SPLITting an object is similar to TRIMming- however, your Object retains any TRIMmings- instead of deleting them. This Command required that you select the intersecting object first; then you select the Geometry to be SPLIT.
Menu Location: Transform > Move
The MOVE Command is helpful when you need an Object MOVEd from specific point to specific point. You can use Distance Values, or (X,Y,Z) Location Values to define Starting Position and End
Menu Location: Transform > Scale > Scale 3D
SCALE an Object by selecting an Origin Point, first. Next, define the Object’s first reference point- preferably, this is a distance, length, or value you already know. Finally, enter the new value into the Command Prompt. This will re-size your Object to the Size you’ve indicated. Origin Point-to-Reference Point #1 = New Value. You can also Scale 1 or 2 Dimensional by using SCALE1D or SCALE2D.
Menu Location: Transform > Copy
The COPY Command allows you to create multiple copies of an Object. Alternately, you can use the MOVE Command, and set the ‘COPY’ option to ‘YES’ within your Command Prompt. Think of the COPY Command, as a MOVE Command- only you are now creating duplicates.
Menu Location: Transform > Mirror
MIRROR Objects by selecting the Geometry, first. Second, indicate a Center Line, this is called your ‘Mirror Plane’, and by default defined by (2) points. You also have the option of creating copies, by activating the ‘Copy’ Option within the MIRROR Command Prompt.
Menu Location: Transform > Rotate
ROTATE an Object by selecting the item, first. Second, indicate an Origin Point, this is called your ‘Center of Rotation’. Next, indicate your first ‘Angle Reference Point’- your object will ROTATE about the ‘Center of Rotation’, dynamically, or by a defined angle value input into the Command Prompt. You also have the option of creating copies, by activating the ‘Copy’ Option within the Command Prompt.
Menu Location: Analyze > Length
The LENGTH Command is great for Line Geometry. Simply select the Geometry, and use the LENGTH Command. The LENGTH of the Line can be referenced in the Command Prompt’s History at the top of your screen.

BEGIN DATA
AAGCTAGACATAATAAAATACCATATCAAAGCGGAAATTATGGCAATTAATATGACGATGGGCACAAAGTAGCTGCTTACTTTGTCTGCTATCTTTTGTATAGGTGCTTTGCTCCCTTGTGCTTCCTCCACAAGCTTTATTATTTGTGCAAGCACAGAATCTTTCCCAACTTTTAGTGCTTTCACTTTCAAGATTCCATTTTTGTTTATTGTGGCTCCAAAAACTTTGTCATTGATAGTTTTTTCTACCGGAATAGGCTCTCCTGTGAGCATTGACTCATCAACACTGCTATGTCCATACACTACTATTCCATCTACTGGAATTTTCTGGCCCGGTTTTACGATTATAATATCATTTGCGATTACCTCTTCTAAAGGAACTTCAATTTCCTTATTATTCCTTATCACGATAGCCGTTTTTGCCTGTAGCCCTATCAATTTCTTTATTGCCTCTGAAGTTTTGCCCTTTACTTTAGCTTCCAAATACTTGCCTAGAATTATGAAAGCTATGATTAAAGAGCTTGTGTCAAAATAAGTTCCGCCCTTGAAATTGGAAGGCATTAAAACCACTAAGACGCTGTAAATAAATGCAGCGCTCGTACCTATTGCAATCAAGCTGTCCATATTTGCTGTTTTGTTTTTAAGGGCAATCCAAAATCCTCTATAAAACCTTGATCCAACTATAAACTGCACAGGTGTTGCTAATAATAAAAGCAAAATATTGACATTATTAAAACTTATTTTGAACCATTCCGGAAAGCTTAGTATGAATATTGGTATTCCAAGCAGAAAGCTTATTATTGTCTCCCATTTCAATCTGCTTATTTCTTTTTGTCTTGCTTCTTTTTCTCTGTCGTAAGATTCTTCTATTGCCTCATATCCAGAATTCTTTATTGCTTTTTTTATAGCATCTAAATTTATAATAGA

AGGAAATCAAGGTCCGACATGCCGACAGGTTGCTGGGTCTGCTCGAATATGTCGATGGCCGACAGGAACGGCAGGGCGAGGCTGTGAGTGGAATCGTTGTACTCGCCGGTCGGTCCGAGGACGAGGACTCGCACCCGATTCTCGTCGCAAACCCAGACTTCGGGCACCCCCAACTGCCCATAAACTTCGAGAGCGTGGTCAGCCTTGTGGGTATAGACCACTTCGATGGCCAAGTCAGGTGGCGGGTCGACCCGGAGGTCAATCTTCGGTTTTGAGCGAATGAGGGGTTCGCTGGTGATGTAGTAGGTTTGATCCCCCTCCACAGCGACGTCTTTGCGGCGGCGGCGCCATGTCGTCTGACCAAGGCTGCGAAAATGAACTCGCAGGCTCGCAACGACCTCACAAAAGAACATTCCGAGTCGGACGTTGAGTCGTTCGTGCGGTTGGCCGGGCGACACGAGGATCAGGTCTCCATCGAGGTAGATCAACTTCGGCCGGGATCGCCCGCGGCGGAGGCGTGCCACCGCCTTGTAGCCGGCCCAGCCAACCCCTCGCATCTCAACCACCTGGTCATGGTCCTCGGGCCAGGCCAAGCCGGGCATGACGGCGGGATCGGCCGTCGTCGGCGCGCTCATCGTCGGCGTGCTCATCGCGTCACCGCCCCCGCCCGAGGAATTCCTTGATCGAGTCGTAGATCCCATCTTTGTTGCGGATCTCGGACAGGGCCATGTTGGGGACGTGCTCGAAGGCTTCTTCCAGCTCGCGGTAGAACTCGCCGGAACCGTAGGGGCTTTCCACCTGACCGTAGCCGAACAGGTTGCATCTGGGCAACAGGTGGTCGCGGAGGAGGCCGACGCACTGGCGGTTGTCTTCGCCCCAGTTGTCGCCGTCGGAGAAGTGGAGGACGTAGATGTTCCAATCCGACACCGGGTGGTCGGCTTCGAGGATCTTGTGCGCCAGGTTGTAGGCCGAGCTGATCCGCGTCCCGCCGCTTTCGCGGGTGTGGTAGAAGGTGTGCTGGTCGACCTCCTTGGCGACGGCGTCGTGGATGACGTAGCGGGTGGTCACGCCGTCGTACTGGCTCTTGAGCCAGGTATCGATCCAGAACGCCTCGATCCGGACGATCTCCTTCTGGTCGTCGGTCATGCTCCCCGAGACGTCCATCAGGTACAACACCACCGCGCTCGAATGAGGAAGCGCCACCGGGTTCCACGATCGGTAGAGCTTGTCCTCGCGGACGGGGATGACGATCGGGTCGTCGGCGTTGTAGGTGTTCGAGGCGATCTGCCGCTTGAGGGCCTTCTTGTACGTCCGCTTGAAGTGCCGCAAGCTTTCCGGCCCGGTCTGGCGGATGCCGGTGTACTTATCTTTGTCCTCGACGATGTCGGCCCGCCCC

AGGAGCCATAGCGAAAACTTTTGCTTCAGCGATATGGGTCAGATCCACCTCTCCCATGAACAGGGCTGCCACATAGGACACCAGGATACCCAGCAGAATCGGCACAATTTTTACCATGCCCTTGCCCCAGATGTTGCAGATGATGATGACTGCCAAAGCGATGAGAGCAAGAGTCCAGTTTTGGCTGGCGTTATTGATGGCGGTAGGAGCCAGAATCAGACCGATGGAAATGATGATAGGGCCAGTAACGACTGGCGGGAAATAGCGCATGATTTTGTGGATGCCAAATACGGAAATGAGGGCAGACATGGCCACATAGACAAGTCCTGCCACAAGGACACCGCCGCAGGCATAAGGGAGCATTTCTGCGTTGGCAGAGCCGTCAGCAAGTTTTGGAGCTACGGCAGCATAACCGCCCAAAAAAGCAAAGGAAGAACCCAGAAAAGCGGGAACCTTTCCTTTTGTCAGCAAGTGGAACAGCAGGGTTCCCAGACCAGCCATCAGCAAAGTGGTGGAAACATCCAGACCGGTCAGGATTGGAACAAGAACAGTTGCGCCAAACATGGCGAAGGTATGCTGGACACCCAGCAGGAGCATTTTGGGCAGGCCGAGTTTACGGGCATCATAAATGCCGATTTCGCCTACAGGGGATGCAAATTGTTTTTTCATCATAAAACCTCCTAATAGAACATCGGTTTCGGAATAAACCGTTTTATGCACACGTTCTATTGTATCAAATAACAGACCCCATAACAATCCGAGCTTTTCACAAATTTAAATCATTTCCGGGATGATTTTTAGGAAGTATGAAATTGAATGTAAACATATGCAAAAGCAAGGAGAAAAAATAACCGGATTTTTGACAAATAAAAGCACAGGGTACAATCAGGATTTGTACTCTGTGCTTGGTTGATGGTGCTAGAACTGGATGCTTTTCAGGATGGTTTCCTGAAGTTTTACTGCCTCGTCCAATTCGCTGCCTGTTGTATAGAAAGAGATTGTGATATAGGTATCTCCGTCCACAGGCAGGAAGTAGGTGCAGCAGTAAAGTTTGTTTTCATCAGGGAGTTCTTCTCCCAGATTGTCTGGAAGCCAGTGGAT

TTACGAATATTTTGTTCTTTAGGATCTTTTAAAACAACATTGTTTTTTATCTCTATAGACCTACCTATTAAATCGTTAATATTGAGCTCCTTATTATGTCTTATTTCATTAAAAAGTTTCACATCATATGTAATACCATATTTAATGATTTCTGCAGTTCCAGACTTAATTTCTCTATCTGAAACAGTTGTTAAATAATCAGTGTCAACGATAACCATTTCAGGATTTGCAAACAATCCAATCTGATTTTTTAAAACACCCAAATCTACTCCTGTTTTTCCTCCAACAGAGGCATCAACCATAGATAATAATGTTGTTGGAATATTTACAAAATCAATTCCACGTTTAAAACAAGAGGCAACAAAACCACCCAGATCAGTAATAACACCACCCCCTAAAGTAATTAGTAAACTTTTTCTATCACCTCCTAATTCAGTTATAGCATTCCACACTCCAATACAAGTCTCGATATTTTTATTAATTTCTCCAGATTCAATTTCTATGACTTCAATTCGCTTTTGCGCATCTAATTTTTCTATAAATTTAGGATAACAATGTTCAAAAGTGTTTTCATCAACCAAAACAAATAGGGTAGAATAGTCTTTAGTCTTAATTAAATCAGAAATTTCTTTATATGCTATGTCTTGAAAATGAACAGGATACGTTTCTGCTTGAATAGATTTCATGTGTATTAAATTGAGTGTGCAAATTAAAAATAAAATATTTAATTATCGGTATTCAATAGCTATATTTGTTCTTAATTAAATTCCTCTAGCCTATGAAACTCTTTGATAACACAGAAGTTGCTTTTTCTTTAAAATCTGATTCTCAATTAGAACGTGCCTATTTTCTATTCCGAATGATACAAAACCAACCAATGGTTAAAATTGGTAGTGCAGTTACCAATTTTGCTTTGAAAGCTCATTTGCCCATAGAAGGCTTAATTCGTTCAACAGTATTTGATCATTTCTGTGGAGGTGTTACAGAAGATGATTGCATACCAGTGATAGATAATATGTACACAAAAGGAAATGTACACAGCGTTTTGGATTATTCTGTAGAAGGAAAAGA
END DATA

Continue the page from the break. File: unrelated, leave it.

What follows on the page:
Menu Location: Analyze > Dimension
Use the DISTANCE Command to get DISTANCE Values between two points. The DISTANCE Value can be referenced in the Command Prompt’s History at the top of your screen.
Menu Location: Dimension > Linear Dimension
There are various DIMENSION Commands- however, specifically using the DIMENSION Command will allow you to create a LINEAR DIMENSION. This is more commonly used when providing reference to outside project members- but useful for ‘quick’ measurements on an as needed basis.
Menu Location: Dimension > Text Block
Using the TEXT Command, will allow you to insert TEXT Objects into your Layout. You may choose the Font, and Font Style- and you can re-edit the TEXT by double-clicking the Text Object after creation. By default, the TEXT will appear with a Fill- meaning, the object is filled with a solid color (dependent on the Layer on which the Object was created). You can eliminate this fill, by using the EXPLODE Command. However, re-joining the object won’t re-fill the TEXT. See HATCH (next paragraph) for information on how to re-fill a Closed Object.
Menu Location: Dimension > Hatch
The HATCH Command, will create a pop-up prompt, for you to select what type of fill, a Closed Object should receive. Note, that the object must be completely closed, before performing a HATCH. Typically, HATCHing is a Computer Aided Drafting Command, used to distinguish between different materials or processes for a Project. However, the command is also utilized for various Digital Fabrication Processes, such as Laser Engraving.